Suillus tomentosus, a fungus, produces specialized structures called tuberculate ectomycorrhizae with the roots of lodgepole pine (Pinus contorta var. latifolia). These structures have been shown to be the location of concentrations of nitrogen fixing bacteria which contribute a significant amount of nitrogen to tree growth and allow the pines to colonize nutrient-poor sites.
As an invasive species 
Pinus contorta is a serious invasive species wilding conifer, along with several other western North American pine species, in New Zealand. It is listed on the National Pest Plant Accord and is prohibited from sale, commercial propagation and distribution.
Lodgepole pine is named for its common use in the Native American tipi. A typical tipi is constructed with 15-18 lodgepole pines. The long, straight, and lightweight characteristics of the species made it ideal for horse transport in nomadic buffalo hunting cultures. Tribes made long journeys across the plains to secure lodgepole pines that only grew in mountainous areas. In Minnesota, other species such as red pine would be used in tipis, though they were generally thicker, heavier, and more cumbersome to transport than lodgepole pine.
Many people still use lodgepole pine today for erecting tipis at private homes, on American Indian reservations, or powwows. The pines may be harvested for tipi poles on National Forests, provided the harvester secures a permit to cut live trees for ceremonial or traditional purposes. The Bighorn Mountains, the Black Hills, and the Snowy Range of Wyoming are popular tipi pole harvesting areas for tipi enthusiasts and Native Americans living on plains reservations in North and South Dakota.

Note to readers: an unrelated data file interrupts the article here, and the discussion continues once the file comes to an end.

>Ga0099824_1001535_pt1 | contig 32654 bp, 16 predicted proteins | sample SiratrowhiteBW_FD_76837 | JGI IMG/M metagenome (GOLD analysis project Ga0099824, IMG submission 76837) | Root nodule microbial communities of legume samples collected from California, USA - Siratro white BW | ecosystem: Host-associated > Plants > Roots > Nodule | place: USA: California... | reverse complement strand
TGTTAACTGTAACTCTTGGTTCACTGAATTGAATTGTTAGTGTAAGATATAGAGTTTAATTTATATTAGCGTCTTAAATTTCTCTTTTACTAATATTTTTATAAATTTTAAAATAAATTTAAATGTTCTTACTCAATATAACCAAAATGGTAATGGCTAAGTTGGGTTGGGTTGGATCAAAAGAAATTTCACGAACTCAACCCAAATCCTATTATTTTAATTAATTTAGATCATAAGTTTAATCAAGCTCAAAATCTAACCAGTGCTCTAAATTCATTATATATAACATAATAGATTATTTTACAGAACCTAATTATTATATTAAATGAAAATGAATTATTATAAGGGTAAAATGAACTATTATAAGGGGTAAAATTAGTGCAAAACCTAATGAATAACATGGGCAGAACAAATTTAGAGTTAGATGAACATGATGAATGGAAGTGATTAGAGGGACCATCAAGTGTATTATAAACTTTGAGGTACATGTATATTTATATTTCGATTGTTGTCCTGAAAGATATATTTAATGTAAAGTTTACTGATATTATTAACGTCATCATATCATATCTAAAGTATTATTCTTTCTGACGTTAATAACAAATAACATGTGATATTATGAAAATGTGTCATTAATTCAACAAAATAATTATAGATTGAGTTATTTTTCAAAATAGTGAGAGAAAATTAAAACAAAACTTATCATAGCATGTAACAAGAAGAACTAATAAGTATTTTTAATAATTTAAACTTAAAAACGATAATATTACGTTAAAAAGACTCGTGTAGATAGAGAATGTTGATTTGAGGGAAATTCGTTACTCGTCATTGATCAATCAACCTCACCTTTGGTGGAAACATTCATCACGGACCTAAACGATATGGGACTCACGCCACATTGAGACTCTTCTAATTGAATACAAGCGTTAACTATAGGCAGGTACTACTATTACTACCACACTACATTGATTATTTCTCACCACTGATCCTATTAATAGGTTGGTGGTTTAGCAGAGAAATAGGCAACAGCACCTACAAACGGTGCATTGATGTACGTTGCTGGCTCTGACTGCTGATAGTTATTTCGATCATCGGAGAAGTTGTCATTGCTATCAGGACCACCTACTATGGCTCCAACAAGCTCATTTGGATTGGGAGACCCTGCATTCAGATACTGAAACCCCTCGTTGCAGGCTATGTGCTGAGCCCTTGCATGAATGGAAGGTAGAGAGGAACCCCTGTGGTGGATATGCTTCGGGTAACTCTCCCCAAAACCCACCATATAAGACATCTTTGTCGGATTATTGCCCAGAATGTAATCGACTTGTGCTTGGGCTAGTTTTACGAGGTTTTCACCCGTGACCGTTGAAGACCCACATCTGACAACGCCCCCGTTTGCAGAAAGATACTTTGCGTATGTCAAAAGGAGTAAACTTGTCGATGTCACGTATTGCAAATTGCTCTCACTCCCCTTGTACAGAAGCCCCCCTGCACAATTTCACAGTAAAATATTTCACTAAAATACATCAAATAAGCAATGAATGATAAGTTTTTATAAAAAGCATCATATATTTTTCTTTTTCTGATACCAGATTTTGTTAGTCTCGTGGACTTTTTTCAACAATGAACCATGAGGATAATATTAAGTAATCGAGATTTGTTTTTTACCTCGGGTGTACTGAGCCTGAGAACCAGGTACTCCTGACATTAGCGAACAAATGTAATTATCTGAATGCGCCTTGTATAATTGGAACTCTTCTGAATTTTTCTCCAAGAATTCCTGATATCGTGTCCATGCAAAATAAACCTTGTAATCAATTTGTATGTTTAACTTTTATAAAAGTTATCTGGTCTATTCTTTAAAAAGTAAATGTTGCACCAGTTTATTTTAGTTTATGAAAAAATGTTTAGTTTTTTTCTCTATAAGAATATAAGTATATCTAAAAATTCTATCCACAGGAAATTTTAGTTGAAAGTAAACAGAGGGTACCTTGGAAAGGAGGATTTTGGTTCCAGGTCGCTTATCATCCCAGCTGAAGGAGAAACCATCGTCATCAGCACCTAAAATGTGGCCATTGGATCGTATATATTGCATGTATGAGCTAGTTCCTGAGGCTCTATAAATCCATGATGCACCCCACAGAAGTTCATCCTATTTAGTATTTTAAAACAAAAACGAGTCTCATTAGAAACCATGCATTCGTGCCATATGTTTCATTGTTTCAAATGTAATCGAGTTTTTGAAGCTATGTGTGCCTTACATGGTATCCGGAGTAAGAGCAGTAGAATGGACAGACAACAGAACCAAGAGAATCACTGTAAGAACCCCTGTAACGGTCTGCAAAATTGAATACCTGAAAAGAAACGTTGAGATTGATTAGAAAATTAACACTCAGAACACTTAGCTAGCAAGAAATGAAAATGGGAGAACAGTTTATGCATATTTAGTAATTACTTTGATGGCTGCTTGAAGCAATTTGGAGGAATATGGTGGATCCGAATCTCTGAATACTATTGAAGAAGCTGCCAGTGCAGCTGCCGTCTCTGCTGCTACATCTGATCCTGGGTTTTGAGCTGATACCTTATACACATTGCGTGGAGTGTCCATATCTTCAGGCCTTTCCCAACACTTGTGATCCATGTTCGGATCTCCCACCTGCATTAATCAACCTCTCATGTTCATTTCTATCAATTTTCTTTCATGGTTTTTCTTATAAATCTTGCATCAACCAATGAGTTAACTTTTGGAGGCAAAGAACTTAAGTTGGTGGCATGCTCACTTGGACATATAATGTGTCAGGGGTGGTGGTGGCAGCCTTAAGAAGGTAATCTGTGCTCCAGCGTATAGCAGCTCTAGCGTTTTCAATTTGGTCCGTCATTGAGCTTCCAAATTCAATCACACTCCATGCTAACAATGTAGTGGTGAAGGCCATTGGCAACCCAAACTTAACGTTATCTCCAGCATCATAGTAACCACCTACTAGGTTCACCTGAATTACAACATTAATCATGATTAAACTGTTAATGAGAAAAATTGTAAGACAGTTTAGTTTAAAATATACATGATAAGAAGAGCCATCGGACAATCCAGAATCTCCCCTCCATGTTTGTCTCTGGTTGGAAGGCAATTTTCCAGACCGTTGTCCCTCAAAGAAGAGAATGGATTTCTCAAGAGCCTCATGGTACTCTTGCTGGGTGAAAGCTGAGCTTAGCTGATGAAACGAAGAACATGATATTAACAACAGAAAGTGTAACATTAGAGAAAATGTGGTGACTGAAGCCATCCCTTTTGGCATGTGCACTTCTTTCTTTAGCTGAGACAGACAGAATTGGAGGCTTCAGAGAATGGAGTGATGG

The horticulture industry grows Pinus contorta subsp. contorta and P. contorta subsp. murrayana for gardens and native plants landscapes. The ssp. contorta Shore Pine's smaller selections are also used in 'large bonsai' specimens and container gardening.
- Conifer Specialist Group (1998). Pinus contorta. 2006. IUCN Red List of Threatened Species. IUCN 2006. www.iucnredlist.org. Retrieved on 12 May 2006.
- Moore, Gerry; Kershner, Bruce; Craig Tufts; Daniel Mathews; Gil Nelson; Spellenberg, Richard; Thieret, John W.; Terry Purinton; Block, Andrew (2008). National Wildlife Federation Field Guide to Trees of North America. New York: Sterling. p. 91. ISBN 1-4027-3875-7.
- Flora of North America
- GRIN Taxonomy for Plants
- Conifer Specialist Group (1998). Pinus contorta var. bolanderi. 2006. IUCN Red List of Threatened Species. IUCN 2006. www.iucnredlist.org. Retrieved on 12 May 2006.
- Johnson, Kershaw, MacKinnon, Pojar (1995). Plants of the Western Boreal Forest and Aspen Parkland. Edmonton AB: Lonepine publishing. p. 27. ISBN 1-55105-058-7.
- "Pinus Contorta". Flora of North America. Retrieved 2010-09-12.
- Schütt, Weisgerber; Schuck, Lang; Stimm, Roloff (2008). Lexikon der Nadelbäume. Hamburg: Nikol. pp. 365–367. ISBN 3-933203-80-5.
- Schoennagel, Tania; Thomas Veblen (2004). "The Interaction of Fire, Fuels and Climate across Rocky Mountain Forests". BioScience 54 (7): 661–76. doi:10.1641/0006-3568(2004)054[0661:TIOFFA]2.0.CO;2. ISSN 0006-3568. Unknown parameter
- Kauffman, J. Boone (Aug 2004). "Death Rides the Forest: Perceptions of Fire, Land Use and Ecological Restoration of Western Forests". Conservation Biology 18 (4): 878–82. doi:10.1111/j.1523-1739.2004.545_1.x. Retrieved 24 Feb. 2010.
- Paul, L.R.; Chapman, B.K.; Chanway, C.P. (2007). "Nitrogen Fixation Associated with Suillus tomentosus Tuberculate Ectomycorrhizae on Pinus contorta var. latifolia". Annals of Botany 99 (6): 1101–1109. doi:10.1093/aob/mcm061. PMC 3243579. PMID 17468111.
- Chapman, W.K.; Paul, L.R. (2012). "Evidence that Northern Pioneering Pines with Tuberculate Mycorrhizae are Unaffected by Varying Soil Nitrogen Levels". Microbial Ecology 64: Open Access. doi:10.1007/s00248-012-0076-0.
- Coops, Nicholas C.; Waring, Richard H. (March 2011). "A process-based approach to estimate lodgepole pine (Pinus contorta Dougl.) distribution in the Pacific Northwest under climate change". Climatic Change 105 (1–2): 313–328. doi:10.1007/s10584-010-9861-2.
- Rudolf, John Collins (28 February 2011). "Climate Change Takes Toll on the Lodgepole Pine". Green: A Blog About Energy and the Environment. New York Times. Retrieved 2011-03-01.
|Wikimedia Commons has media related to: Pinus contorta|